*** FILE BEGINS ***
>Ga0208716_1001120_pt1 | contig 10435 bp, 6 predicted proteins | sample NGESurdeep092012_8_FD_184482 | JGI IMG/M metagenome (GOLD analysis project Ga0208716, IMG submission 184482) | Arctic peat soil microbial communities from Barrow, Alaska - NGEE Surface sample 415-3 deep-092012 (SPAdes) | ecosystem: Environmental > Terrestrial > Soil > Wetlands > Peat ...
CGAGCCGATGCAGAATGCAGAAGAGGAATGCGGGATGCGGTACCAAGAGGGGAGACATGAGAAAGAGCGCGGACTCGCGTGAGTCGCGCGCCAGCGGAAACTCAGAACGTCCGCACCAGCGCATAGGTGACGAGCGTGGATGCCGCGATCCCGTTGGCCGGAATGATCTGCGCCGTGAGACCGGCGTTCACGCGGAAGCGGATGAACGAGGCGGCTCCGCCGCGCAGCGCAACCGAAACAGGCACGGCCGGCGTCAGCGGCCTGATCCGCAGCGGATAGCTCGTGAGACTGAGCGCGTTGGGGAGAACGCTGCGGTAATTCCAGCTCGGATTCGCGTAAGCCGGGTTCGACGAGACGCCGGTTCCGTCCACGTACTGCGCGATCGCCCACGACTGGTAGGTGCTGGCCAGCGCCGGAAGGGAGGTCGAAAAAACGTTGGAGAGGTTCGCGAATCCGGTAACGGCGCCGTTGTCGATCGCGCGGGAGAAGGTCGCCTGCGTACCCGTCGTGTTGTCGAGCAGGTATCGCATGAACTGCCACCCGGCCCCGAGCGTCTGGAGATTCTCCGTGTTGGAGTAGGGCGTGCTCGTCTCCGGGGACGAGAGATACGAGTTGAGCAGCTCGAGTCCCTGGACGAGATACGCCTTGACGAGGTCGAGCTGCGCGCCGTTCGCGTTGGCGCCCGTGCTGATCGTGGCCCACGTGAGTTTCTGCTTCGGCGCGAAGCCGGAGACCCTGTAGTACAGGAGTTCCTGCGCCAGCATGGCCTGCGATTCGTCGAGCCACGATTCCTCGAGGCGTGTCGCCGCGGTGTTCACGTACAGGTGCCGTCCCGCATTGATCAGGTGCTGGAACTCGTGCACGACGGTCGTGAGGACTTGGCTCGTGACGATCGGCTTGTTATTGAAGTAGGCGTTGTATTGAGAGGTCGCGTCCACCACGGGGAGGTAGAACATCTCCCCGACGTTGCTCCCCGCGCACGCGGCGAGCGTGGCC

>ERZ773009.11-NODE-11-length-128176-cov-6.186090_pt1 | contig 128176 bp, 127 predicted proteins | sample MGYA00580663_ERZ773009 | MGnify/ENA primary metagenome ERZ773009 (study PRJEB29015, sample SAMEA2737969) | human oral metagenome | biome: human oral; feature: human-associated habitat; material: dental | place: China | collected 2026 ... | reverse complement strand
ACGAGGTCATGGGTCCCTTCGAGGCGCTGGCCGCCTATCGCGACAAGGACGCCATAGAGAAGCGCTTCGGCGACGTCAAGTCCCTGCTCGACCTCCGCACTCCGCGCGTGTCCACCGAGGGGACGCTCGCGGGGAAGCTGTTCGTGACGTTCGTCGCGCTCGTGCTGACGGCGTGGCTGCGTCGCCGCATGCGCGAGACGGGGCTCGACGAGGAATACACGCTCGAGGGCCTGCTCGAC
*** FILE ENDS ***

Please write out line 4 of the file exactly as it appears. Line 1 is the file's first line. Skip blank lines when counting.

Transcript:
ACGAGGTCATGGGTCCCTTCGAGGCGCTGGCCGCCTATCGCGACAAGGACGCCATAGAGAAGCGCTTCGGCGACGTCAAGTCCCTGCTCGACCTCCGCACTCCGCGCGTGTCCACCGAGGGGACGCTCGCGGGGAAGCTGTTCGTGACGTTCGTCGCGCTCGTGCTGACGGCGTGGCTGCGTCGCCGCATGCGCGAGACGGGGCTCGACGAGGAATACACGCTCGAGGGCCTGCTCGAC